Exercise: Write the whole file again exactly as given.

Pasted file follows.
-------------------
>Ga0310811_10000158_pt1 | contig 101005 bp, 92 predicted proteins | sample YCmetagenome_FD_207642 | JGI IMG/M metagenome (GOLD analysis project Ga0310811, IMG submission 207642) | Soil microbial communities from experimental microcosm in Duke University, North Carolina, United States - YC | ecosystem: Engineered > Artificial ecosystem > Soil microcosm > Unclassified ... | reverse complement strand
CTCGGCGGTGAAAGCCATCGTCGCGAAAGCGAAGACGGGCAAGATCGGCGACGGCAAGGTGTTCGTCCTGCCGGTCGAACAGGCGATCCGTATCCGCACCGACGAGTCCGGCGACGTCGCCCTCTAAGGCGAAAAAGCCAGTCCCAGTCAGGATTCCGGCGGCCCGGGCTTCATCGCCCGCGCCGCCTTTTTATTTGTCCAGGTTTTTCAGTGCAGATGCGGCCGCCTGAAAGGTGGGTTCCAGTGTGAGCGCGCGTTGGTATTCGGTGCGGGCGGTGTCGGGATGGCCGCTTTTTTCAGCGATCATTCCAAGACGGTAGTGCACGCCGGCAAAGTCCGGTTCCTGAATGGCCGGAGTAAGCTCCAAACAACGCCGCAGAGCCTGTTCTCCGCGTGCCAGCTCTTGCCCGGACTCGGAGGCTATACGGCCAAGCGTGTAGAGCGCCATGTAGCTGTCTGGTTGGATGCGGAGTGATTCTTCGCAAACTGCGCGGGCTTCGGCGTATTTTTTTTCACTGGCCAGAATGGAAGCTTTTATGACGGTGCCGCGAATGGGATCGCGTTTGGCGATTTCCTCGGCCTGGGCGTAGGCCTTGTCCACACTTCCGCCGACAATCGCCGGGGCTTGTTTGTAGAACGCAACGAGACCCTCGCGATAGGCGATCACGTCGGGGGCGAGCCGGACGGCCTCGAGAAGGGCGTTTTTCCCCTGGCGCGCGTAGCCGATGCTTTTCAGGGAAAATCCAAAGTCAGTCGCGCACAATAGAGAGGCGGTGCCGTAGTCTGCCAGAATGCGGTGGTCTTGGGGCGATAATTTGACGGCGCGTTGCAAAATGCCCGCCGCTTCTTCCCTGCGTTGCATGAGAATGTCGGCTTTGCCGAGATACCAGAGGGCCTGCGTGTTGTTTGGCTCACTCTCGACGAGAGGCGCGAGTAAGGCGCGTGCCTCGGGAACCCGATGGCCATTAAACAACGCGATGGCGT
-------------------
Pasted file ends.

>Ga0310811_10000158_pt1 | contig 101005 bp, 92 predicted proteins | sample YCmetagenome_FD_207642 | JGI IMG/M metagenome (GOLD analysis project Ga0310811, IMG submission 207642) | Soil microbial communities from experimental microcosm in Duke University, North Carolina, United States - YC | ecosystem: Engineered > Artificial ecosystem > Soil microcosm > Unclassified ... | reverse complement strand
CTCGGCGGTGAAAGCCATCGTCGCGAAAGCGAAGACGGGCAAGATCGGCGACGGCAAGGTGTTCGTCCTGCCGGTCGAACAGGCGATCCGTATCCGCACCGACGAGTCCGGCGACGTCGCCCTCTAAGGCGAAAAAGCCAGTCCCAGTCAGGATTCCGGCGGCCCGGGCTTCATCGCCCGCGCCGCCTTTTTATTTGTCCAGGTTTTTCAGTGCAGATGCGGCCGCCTGAAAGGTGGGTTCCAGTGTGAGCGCGCGTTGGTATTCGGTGCGGGCGGTGTCGGGATGGCCGCTTTTTTCAGCGATCATTCCAAGACGGTAGTGCACGCCGGCAAAGTCCGGTTCCTGAATGGCCGGAGTAAGCTCCAAACAACGCCGCAGAGCCTGTTCTCCGCGTGCCAGCTCTTGCCCGGACTCGGAGGCTATACGGCCAAGCGTGTAGAGCGCCATGTAGCTGTCTGGTTGGATGCGGAGTGATTCTTCGCAAACTGCGCGGGCTTCGGCGTATTTTTTTTCACTGGCCAGAATGGAAGCTTTTATGACGGTGCCGCGAATGGGATCGCGTTTGGCGATTTCCTCGGCCTGGGCGTAGGCCTTGTCCACACTTCCGCCGACAATCGCCGGGGCTTGTTTGTAGAACGCAACGAGACCCTCGCGATAGGCGATCACGTCGGGGGCGAGCCGGACGGCCTCGAGAAGGGCGTTTTTCCCCTGGCGCGCGTAGCCGATGCTTTTCAGGGAAAATCCAAAGTCAGTCGCGCACAATAGAGAGGCGGTGCCGTAGTCTGCCAGAATGCGGTGGTCTTGGGGCGATAATTTGACGGCGCGTTGCAAAATGCCCGCCGCTTCTTCCCTGCGTTGCATGAGAATGTCGGCTTTGCCGAGATACCAGAGGGCCTGCGTGTTGTTTGGCTCACTCTCGACGAGAGGCGCGAGTAAGGCGCGTGCCTCGGGAACCCGATGGCCATTAAACAACGCGATGGCGT